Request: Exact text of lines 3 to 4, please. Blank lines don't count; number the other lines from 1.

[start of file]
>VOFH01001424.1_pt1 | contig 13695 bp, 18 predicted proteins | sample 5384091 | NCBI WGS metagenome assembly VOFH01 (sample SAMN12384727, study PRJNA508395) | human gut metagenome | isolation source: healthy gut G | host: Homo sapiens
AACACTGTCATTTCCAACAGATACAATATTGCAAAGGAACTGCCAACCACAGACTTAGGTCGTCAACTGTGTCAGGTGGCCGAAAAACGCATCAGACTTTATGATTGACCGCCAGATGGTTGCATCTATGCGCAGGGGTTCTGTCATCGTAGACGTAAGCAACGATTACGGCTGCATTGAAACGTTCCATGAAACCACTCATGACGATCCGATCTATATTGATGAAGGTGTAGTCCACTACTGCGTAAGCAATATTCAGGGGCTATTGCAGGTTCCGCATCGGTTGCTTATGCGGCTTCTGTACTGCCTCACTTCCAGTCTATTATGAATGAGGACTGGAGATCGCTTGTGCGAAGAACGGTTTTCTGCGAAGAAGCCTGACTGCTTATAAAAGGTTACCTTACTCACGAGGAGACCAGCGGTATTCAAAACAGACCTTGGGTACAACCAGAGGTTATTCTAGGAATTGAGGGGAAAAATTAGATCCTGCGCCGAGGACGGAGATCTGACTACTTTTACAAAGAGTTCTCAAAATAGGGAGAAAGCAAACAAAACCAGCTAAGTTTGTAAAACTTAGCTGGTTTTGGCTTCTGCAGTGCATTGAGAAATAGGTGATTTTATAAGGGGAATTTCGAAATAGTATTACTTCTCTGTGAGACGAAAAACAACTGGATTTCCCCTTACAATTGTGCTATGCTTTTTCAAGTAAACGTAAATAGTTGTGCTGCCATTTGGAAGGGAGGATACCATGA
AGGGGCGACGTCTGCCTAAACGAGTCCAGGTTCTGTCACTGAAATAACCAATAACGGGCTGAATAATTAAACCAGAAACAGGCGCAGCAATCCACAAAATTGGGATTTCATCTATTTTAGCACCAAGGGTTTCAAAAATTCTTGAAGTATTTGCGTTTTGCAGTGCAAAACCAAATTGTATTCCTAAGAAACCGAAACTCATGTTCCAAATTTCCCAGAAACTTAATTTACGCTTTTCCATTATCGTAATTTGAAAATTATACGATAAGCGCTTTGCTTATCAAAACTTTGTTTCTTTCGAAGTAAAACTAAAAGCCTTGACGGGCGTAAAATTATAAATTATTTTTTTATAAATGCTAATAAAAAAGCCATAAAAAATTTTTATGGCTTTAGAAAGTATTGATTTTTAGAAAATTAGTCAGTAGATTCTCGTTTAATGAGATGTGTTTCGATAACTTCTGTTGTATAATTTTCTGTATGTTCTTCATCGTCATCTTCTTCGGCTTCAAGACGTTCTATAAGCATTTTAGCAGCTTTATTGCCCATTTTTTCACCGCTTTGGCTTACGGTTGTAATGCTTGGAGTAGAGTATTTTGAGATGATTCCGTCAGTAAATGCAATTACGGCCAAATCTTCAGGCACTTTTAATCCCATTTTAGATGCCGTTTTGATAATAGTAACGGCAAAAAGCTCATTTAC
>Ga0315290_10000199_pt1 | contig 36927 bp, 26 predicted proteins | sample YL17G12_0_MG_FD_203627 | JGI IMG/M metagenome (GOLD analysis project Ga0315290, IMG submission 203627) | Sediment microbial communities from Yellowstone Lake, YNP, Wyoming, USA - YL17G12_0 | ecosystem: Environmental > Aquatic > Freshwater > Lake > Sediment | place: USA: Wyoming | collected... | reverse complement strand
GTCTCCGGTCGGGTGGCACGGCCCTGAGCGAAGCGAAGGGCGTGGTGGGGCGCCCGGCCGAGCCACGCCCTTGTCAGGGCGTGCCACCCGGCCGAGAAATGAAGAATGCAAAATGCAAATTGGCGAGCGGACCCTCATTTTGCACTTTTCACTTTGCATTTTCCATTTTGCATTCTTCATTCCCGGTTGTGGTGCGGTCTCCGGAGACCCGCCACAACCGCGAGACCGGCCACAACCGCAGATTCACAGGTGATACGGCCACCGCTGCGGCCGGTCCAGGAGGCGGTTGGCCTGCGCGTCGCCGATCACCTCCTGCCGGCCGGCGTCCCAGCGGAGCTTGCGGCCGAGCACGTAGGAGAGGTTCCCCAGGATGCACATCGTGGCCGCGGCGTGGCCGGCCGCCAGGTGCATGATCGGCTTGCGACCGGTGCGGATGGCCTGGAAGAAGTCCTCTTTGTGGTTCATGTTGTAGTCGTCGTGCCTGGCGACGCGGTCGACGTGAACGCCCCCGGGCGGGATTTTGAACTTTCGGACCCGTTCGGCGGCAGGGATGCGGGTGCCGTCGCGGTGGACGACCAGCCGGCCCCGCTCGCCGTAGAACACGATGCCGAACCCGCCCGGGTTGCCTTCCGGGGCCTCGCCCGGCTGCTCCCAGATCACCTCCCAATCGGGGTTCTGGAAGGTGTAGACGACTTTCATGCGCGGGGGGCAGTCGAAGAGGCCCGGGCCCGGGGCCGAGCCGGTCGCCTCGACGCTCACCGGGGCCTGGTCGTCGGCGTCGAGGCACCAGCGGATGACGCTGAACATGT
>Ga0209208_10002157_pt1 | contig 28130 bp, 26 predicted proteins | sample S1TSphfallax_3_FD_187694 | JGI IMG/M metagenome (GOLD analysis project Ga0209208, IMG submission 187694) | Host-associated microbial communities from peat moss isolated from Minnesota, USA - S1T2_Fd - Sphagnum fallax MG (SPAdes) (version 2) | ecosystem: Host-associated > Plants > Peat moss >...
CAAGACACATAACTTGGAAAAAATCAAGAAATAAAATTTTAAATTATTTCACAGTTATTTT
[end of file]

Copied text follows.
AGGGGCGACGTCTGCCTAAACGAGTCCAGGTTCTGTCACTGAAATAACCAATAACGGGCTGAATAATTAAACCAGAAACAGGCGCAGCAATCCACAAAATTGGGATTTCATCTATTTTAGCACCAAGGGTTTCAAAAATTCTTGAAGTATTTGCGTTTTGCAGTGCAAAACCAAATTGTATTCCTAAGAAACCGAAACTCATGTTCCAAATTTCCCAGAAACTTAATTTACGCTTTTCCATTATCGTAATTTGAAAATTATACGATAAGCGCTTTGCTTATCAAAACTTTGTTTCTTTCGAAGTAAAACTAAAAGCCTTGACGGGCGTAAAATTATAAATTATTTTTTTATAAATGCTAATAAAAAAGCCATAAAAAATTTTTATGGCTTTAGAAAGTATTGATTTTTAGAAAATTAGTCAGTAGATTCTCGTTTAATGAGATGTGTTTCGATAACTTCTGTTGTATAATTTTCTGTATGTTCTTCATCGTCATCTTCTTCGGCTTCAAGACGTTCTATAAGCATTTTAGCAGCTTTATTGCCCATTTTTTCACCGCTTTGGCTTACGGTTGTAATGCTTGGAGTAGAGTATTTTGAGATGATTCCGTCAGTAAATGCAATTACGGCCAAATCTTCAGGCACTTTTAATCCCATTTTAGATGCCGTTTTGATAATAGTAACGGCAAAAAGCTCATTTAC
>Ga0315290_10000199_pt1 | contig 36927 bp, 26 predicted proteins | sample YL17G12_0_MG_FD_203627 | JGI IMG/M metagenome (GOLD analysis project Ga0315290, IMG submission 203627) | Sediment microbial communities from Yellowstone Lake, YNP, Wyoming, USA - YL17G12_0 | ecosystem: Environmental > Aquatic > Freshwater > Lake > Sediment | place: USA: Wyoming | collected... | reverse complement strand